This piece is part of an ongoing series that marks the 20th anniversary of the UN Security Council taking up the protection of civilians on its agenda. Follow along here, on Facebook, and on Twitter as we mark this important anniversary year.

Starting today, world leaders will descend on New York for the opening of the 74th session of the United Nations General Assembly. In a flurry of diplomacy, events, and photo opportunities over the next two weeks, heads of state and government and their delegations will seek to address the crises of the day and shore up much-needed support for multilateralism.

The official opening of the General Assembly this year coincides with the twentieth anniversary of a seminal resolution adopted by the UN Security Council: Resolution 1265, the first-ever resolution adopted by the Council that specifically addressed the protection of civilians in armed conflict. The adoption of Resolution 1265 followed the protection of civilians being formally added to the Council’s agenda earlier that year, in February 1999. The following month, in October, the Council would also authorize the UN peacekeeping mission in Sierra Leone, UNAMSIL, with the first explicit mandate to protect civilians from the threat of violence.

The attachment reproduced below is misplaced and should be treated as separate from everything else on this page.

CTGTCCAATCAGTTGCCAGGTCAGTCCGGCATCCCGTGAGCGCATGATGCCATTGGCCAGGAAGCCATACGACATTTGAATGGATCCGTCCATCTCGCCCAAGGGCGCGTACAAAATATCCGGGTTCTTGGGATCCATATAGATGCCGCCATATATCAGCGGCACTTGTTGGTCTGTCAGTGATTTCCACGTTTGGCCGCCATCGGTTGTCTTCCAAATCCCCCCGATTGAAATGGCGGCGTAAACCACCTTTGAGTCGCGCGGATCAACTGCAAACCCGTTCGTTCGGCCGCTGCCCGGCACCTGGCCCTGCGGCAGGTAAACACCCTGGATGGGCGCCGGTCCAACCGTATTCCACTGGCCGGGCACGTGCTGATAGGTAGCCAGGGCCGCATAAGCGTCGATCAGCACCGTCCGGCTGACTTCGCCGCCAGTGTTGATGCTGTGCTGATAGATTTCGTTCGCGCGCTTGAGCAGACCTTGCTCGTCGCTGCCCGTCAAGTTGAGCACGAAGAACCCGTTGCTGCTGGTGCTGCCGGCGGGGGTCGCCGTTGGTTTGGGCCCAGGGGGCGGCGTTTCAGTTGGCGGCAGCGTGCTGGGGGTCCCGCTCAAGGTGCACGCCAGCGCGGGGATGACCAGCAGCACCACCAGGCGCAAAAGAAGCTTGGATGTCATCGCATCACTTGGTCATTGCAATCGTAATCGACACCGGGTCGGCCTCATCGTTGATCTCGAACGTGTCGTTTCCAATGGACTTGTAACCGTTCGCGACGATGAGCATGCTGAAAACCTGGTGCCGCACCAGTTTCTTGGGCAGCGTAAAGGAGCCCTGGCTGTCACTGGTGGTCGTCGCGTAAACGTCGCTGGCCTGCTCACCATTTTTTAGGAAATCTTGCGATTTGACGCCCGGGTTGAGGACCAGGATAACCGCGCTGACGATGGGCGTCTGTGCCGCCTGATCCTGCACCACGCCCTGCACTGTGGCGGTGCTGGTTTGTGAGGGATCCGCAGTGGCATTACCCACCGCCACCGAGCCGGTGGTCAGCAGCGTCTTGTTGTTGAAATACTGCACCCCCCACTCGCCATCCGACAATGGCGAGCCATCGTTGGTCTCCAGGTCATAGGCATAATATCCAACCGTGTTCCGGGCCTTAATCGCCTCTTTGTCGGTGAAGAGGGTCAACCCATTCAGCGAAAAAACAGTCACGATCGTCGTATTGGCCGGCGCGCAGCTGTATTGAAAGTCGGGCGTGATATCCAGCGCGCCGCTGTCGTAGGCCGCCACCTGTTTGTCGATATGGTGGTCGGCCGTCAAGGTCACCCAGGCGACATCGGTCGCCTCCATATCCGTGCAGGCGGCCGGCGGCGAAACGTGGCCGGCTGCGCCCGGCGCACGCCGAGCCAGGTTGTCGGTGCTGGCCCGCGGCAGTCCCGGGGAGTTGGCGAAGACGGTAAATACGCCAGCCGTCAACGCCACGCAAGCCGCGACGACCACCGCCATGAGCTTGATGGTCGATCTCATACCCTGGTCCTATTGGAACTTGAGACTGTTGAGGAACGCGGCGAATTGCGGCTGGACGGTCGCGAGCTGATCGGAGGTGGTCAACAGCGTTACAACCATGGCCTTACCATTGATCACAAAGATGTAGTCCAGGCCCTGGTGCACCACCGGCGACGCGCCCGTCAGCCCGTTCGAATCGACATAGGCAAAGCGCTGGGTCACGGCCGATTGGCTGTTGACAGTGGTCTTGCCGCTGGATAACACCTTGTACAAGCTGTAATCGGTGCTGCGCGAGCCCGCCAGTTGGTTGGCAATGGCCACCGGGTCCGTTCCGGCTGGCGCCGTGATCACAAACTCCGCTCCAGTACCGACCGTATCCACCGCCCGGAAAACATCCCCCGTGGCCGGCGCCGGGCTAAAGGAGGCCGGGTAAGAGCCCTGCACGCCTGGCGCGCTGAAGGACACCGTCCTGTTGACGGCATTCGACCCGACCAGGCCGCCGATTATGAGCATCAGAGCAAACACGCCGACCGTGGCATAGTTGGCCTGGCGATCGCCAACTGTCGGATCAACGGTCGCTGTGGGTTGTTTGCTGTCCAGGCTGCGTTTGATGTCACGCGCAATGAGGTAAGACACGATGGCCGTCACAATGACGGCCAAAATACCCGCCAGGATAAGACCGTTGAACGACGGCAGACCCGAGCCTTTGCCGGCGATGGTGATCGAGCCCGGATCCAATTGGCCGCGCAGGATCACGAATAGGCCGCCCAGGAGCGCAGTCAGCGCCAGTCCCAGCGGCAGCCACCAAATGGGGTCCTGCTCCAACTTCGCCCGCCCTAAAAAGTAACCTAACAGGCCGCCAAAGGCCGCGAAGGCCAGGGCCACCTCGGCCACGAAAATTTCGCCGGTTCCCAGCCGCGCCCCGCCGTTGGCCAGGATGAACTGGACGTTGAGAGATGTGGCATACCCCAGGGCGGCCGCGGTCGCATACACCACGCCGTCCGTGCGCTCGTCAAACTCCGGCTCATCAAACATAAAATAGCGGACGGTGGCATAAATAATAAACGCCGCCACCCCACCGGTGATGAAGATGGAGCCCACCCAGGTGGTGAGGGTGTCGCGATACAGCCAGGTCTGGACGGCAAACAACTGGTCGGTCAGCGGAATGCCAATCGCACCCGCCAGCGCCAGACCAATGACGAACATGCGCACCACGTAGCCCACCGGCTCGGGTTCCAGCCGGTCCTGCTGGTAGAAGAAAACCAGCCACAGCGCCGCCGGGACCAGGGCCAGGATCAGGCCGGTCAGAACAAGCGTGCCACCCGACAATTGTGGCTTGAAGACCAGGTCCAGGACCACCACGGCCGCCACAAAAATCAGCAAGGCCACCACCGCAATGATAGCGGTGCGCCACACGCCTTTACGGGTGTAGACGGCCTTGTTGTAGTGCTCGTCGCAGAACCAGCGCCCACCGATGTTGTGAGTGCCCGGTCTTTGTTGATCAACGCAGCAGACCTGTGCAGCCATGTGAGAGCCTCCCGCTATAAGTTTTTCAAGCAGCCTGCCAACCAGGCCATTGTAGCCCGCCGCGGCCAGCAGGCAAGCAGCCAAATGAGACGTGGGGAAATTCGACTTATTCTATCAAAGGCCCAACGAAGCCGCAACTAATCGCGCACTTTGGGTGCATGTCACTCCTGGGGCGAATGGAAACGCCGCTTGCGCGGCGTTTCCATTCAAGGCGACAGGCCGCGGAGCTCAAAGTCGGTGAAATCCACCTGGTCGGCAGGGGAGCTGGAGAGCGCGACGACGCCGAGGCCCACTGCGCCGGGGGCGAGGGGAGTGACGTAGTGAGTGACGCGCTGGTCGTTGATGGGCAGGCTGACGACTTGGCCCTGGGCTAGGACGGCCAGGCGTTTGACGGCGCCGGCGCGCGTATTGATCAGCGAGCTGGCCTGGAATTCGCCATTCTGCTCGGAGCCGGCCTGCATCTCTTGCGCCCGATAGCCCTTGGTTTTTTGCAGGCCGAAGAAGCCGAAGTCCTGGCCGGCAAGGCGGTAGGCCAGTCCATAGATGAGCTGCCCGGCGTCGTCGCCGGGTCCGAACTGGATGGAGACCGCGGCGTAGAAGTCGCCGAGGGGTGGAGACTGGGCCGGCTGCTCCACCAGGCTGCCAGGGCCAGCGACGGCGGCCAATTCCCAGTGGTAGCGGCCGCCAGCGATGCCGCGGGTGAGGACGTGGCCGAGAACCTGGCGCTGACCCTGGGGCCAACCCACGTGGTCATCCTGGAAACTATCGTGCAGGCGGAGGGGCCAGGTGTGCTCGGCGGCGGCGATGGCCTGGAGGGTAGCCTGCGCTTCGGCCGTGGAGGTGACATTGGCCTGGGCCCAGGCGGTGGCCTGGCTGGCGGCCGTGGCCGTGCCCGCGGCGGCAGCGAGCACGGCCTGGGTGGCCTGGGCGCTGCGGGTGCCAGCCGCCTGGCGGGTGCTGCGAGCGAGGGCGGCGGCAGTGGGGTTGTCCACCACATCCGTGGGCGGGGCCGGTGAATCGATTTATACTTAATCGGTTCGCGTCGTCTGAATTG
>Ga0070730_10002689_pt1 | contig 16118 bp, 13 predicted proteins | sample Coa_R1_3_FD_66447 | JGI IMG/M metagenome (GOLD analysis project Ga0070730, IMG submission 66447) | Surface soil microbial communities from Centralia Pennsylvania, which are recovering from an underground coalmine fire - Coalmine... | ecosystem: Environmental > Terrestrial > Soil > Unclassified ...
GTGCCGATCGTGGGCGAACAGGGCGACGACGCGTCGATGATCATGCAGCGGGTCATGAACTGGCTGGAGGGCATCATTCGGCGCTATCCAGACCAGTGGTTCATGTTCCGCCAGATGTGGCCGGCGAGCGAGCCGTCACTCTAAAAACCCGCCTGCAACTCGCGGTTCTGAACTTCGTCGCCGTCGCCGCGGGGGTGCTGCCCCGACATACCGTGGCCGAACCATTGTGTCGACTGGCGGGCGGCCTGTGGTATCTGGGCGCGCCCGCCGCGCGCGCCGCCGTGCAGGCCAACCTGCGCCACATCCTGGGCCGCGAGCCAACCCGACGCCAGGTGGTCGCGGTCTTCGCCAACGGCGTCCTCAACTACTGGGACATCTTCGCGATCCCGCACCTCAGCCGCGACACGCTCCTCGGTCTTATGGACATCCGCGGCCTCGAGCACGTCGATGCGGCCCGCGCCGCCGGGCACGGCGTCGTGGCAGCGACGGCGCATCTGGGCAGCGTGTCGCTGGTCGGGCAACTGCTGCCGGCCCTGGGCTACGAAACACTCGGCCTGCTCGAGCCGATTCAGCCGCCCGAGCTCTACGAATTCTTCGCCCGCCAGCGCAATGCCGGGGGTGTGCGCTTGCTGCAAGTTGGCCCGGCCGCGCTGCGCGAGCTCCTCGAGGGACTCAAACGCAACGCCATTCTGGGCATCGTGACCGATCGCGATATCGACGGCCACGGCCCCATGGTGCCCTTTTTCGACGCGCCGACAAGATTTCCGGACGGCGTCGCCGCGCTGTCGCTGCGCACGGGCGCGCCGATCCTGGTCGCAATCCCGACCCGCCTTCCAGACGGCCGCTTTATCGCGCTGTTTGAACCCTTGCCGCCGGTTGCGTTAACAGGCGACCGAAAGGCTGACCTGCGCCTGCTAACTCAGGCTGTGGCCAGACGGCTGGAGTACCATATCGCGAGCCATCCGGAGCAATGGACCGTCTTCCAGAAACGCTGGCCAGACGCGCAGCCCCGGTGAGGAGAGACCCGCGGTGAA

To mark the anniversary of Resolution 1265, and as part of our ongoing #POC20 series, CIVIC is featuring articles by expert guest contributors that reflect on the importance of the resolution, and the broader effort to specifically focus on the protection of civilians in armed conflict at the Security Council that began twenty years ago.

The first piece, written by Leonie Arendt from the United Nations Office for the Coordination of Humanitarian Affairs, reflects on the adoption of Resolution 1265 and its role as a building block of the protection of civilians agenda that has developed at the United Nations over the past twenty years. (Read: #POC20: Twenty Years of Prioritizing the Protection of Civilians: September 1999 – UN Security Council Adopts First-Ever Resolution Focused on the Protection of Civilians in Armed Conflict)

The second piece, by Kelly Razzouk, Director of Policy and Advocacy at the International Rescue Committee, looks at Resolution 1265’s important but largely unfulfilled promise of promoting accountability for serious violations of international humanitarian law, looking specifically at the situation in Syria and recent attacks against hospitals and humanitarian workers. (Read: #POC20: As UN’s First Protection of Civilians Resolution Turns 20, International Humanitarian Law Is More Than Ever Under Threat)

Both pieces highlight the enduring relevance of Resolution 1265, and twenty years on, the need for the UN and its Member States to meaningfully translate the words in the text into concrete actions to protect civilians caught in the midst of conflict. As UNGA begins, world leaders would do well to reflect on this as they seek to address and resolve conflicts, like those currently raging in Afghanistan, Central African Republic, the Sahel region, and Yemen.


Stay tuned: Later this week, CIVIC will be publishing a report following a major policy dialogue it convened in July on the 20th anniversary of the protection of civilians agenda.

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